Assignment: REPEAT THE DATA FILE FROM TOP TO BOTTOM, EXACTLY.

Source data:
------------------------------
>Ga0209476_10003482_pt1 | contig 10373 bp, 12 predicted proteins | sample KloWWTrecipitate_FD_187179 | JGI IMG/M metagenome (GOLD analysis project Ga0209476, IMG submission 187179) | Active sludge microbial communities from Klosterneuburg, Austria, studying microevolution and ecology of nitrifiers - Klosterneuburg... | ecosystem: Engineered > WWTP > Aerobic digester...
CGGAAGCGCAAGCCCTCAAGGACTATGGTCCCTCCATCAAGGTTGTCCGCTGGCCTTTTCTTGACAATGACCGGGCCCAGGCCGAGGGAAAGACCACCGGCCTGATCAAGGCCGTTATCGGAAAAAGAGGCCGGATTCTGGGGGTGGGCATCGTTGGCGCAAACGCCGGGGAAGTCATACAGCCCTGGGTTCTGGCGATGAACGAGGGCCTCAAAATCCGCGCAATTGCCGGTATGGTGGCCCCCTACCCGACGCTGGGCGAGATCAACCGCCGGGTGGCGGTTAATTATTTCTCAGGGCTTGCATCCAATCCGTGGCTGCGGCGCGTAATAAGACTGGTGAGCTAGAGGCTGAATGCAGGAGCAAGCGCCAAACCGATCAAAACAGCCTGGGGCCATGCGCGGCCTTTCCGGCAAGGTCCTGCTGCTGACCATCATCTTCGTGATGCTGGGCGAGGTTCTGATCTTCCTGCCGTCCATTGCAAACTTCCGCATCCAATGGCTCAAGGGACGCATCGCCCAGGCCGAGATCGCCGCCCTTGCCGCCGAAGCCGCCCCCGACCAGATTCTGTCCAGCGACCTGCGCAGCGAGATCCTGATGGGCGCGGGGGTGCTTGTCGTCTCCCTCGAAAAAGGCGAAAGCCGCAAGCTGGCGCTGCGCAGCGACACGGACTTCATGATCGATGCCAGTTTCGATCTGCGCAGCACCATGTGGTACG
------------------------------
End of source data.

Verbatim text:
>Ga0209476_10003482_pt1 | contig 10373 bp, 12 predicted proteins | sample KloWWTrecipitate_FD_187179 | JGI IMG/M metagenome (GOLD analysis project Ga0209476, IMG submission 187179) | Active sludge microbial communities from Klosterneuburg, Austria, studying microevolution and ecology of nitrifiers - Klosterneuburg... | ecosystem: Engineered > WWTP > Aerobic digester...
CGGAAGCGCAAGCCCTCAAGGACTATGGTCCCTCCATCAAGGTTGTCCGCTGGCCTTTTCTTGACAATGACCGGGCCCAGGCCGAGGGAAAGACCACCGGCCTGATCAAGGCCGTTATCGGAAAAAGAGGCCGGATTCTGGGGGTGGGCATCGTTGGCGCAAACGCCGGGGAAGTCATACAGCCCTGGGTTCTGGCGATGAACGAGGGCCTCAAAATCCGCGCAATTGCCGGTATGGTGGCCCCCTACCCGACGCTGGGCGAGATCAACCGCCGGGTGGCGGTTAATTATTTCTCAGGGCTTGCATCCAATCCGTGGCTGCGGCGCGTAATAAGACTGGTGAGCTAGAGGCTGAATGCAGGAGCAAGCGCCAAACCGATCAAAACAGCCTGGGGCCATGCGCGGCCTTTCCGGCAAGGTCCTGCTGCTGACCATCATCTTCGTGATGCTGGGCGAGGTTCTGATCTTCCTGCCGTCCATTGCAAACTTCCGCATCCAATGGCTCAAGGGACGCATCGCCCAGGCCGAGATCGCCGCCCTTGCCGCCGAAGCCGCCCCCGACCAGATTCTGTCCAGCGACCTGCGCAGCGAGATCCTGATGGGCGCGGGGGTGCTTGTCGTCTCCCTCGAAAAAGGCGAAAGCCGCAAGCTGGCGCTGCGCAGCGACACGGACTTCATGATCGATGCCAGTTTCGATCTGCGCAGCACCATGTGGTACG